After having attended Day 1 and Day 2 of this year’s CF Summit, we strongly believe: the momentum looks unstoppable for Cloud Foundry. Ten Fortune 500 companies, seven new CF Foundation members, 120 user groups in 40 countries, and it’s just the beginning.
All these people had a lot to share during the event. Their knowledge, wisdom, and humor were invaluable. Read this selection of quotes collected during the two days—some of these words will go down in history.
According to Diego Lapiduz—who presented at CF Summit on Monday—one of his colleagues recently said: “If you take Cloud Foundry from us, we will hurt you.” Quite convincing to hear this from anyone working within US GSA!
Still, every joke has its share of truth. Those who already implemented Cloud Foundry, became its advocates. Keynotes and sessions delivered on the 2nd day proved that once again. Read on to learn what May 12 brought to 1,500 attendees of the summit.
This year, the Cloud Foundry Summit introduced a stronger focus on community diversity and closer collaboration between its ecosystem members. New partnerships, integrations, support for a broader technology stack, etc. Just like a year ago, I recap what was happening this Monday at the Santa Clara Convention Center, which was themed in the cyberpunk style.
The very first Cloud Foundry conference (PlatformCF) gathered 450+ people in 2013. The year after, this number was already around 1,000. It is expected that the forthcoming CF Summit’15 will get 1,500 attendees. It’s awesome to watch the community grow so quickly! Let’s recall what it was like last year:
As a Gold sponsor of the CF Summit and a speaker, we have a limited number of free passes to give away. Willing to get one? Write back to us and we’ll see if we can help you to attend the summit for free.
Join our sessions on BOSH, Lattice, Docker, and CF metrics
We are happy to sponsor live streaming from the Cloud Foundry & Docker meetup in beautiful San Ramon, California! Tune in, or check out the agenda:
Talk #1: 6:45–7:30 PM Riak and RiakCS on Cloud Foundry
Speaker: Randy Secrist, Director of Professional Services at Basho Technologies
• Introduction to Riak, a distributed Key Value database.
• Introduction to Riak CS, a distributed S3 large object store.
The Cloud Foundry PaaS was designed to provide cross-cloud portability and compatibility. BOSH is the official orchestration and deployment tool for CF that makes these features possible. Currently, there is a set of cloud platforms that are able to work with BOSH, but it can be extended to work with clouds that are not on this list.
In this blog series, we’ll go through all the steps necessary to add BOSH support for a new cloud: from CPI implementation to generating a stemcell.
If you think that implementing integration tests for Juju Charms—Canonical’s orchestration solution—is a trivial task, you’ll be surprised it’s not. Last month, I was involved in testing a collection of 30 mature charms and summarized my experience in recommendations on how to solve the challenges that arise.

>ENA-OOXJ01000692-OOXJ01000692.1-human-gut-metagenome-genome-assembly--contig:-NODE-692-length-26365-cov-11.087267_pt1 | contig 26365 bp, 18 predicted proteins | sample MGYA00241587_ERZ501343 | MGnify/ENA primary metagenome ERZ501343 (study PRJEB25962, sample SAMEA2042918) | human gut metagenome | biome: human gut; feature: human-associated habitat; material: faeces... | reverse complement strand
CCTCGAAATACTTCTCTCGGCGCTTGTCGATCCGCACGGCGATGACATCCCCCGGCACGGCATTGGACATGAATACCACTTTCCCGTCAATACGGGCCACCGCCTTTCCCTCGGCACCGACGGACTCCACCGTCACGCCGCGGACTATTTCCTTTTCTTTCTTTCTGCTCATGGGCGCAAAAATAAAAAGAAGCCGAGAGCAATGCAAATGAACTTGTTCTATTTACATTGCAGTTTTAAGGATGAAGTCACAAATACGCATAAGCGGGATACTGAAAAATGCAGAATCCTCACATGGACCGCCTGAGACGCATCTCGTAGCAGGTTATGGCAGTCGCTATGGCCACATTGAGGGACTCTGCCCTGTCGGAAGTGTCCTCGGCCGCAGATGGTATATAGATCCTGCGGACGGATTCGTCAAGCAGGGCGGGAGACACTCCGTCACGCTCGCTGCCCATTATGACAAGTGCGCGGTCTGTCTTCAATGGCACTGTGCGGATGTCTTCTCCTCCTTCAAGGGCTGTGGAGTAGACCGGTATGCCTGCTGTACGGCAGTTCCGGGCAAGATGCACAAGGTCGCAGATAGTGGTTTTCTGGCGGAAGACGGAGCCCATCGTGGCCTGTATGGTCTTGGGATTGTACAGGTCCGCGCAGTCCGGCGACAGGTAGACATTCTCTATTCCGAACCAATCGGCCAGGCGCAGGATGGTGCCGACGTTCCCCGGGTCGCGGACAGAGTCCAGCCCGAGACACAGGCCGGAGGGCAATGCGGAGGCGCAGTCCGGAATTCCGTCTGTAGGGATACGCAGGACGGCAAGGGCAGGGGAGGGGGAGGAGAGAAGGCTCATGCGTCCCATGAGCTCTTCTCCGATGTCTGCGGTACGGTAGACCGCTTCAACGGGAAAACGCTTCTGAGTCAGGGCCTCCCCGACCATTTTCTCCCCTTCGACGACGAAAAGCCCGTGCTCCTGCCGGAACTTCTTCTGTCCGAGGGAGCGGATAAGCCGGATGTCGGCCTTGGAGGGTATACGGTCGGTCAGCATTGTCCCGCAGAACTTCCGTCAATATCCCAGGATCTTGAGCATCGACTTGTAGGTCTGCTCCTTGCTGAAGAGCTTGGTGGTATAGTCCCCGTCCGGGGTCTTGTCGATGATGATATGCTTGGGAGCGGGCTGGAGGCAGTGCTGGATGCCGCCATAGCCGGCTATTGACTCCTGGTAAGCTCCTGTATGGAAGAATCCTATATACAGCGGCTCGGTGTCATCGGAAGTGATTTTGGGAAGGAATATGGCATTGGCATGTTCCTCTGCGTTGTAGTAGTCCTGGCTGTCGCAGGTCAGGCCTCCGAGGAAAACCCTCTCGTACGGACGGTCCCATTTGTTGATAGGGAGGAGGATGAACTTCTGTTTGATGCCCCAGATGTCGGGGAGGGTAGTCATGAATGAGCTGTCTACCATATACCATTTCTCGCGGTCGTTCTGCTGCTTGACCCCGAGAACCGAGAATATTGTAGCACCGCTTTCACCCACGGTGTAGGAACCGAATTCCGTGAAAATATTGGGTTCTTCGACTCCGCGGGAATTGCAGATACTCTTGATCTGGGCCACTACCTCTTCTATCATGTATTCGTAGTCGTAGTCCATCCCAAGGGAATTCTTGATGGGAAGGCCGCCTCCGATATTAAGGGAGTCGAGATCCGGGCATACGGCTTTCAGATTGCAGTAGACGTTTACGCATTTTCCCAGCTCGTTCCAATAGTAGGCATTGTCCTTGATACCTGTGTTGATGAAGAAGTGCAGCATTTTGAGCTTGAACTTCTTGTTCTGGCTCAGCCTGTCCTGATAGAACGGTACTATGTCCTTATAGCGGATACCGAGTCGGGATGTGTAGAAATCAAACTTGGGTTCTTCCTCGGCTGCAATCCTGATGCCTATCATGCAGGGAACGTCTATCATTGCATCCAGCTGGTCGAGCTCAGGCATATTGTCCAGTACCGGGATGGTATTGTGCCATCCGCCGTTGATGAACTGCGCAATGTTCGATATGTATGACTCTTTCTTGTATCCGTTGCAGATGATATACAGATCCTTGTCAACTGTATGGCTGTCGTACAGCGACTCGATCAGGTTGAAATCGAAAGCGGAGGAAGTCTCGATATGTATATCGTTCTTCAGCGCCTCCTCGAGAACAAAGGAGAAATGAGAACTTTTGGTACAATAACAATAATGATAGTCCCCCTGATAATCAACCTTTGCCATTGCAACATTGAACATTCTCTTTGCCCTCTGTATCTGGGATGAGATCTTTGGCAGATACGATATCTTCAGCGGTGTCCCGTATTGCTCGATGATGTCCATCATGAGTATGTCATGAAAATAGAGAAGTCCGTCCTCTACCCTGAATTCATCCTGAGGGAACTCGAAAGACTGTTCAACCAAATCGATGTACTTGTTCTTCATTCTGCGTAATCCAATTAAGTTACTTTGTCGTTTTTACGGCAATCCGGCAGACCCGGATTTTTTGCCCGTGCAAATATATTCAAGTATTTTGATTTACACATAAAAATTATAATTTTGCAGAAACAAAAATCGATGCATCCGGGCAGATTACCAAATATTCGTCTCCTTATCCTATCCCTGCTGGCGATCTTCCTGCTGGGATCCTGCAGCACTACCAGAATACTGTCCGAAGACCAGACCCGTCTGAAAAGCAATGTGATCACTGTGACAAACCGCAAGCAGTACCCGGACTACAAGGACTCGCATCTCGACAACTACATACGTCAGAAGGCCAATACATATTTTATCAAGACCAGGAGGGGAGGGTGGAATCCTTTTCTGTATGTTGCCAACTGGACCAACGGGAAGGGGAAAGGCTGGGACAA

In this blog post, I’m sharing my findings: the workflow for Juju Charms integration tests, the tools used, and 7 tips for accelerating these tests.
All parts: Part 1 | Part 2 | Part 3 | Part 4 | Part 5
The bootstrapping process is the key to understanding how the Go runtime works. Learning it is essential, if you want to move forward with Go. So the fifth installment in our Golang Internals series is dedicated to the Go runtime and, specifically, the Go bootstrap process. This time you will learn about:
- Go bootstrapping
- resizable stacks implementation
- internal TLS implementation
Note that this post contains a lot of assembler code and you will need at least some basic knowledge of it to proceed (here is a quick guide to Go’s assembler). So let’s get going!
Today, we’ll take a closer look at the Func structure and discuss a few details on how garbage collection works in Go.
This post is a continuation of “Golang Internals, Part 3: The Linker and Go Object Files” and uses the same sample program. So, if you haven’t read it, I strongly advise that you do this before moving forward.
Today, I will speak about the Go linker, Go object files, and relocations.
Why should we care about these things? Well, if you want to learn the internals of any large project, the first thing you need to do is split it into components or modules. Second, you need to understand what interface these modules provide to each other. In Go, these high-level modules are the compiler, linker, and runtime. The interface that the compiler provides and the linker consumes is an object file and that’s where we will start our investigation today.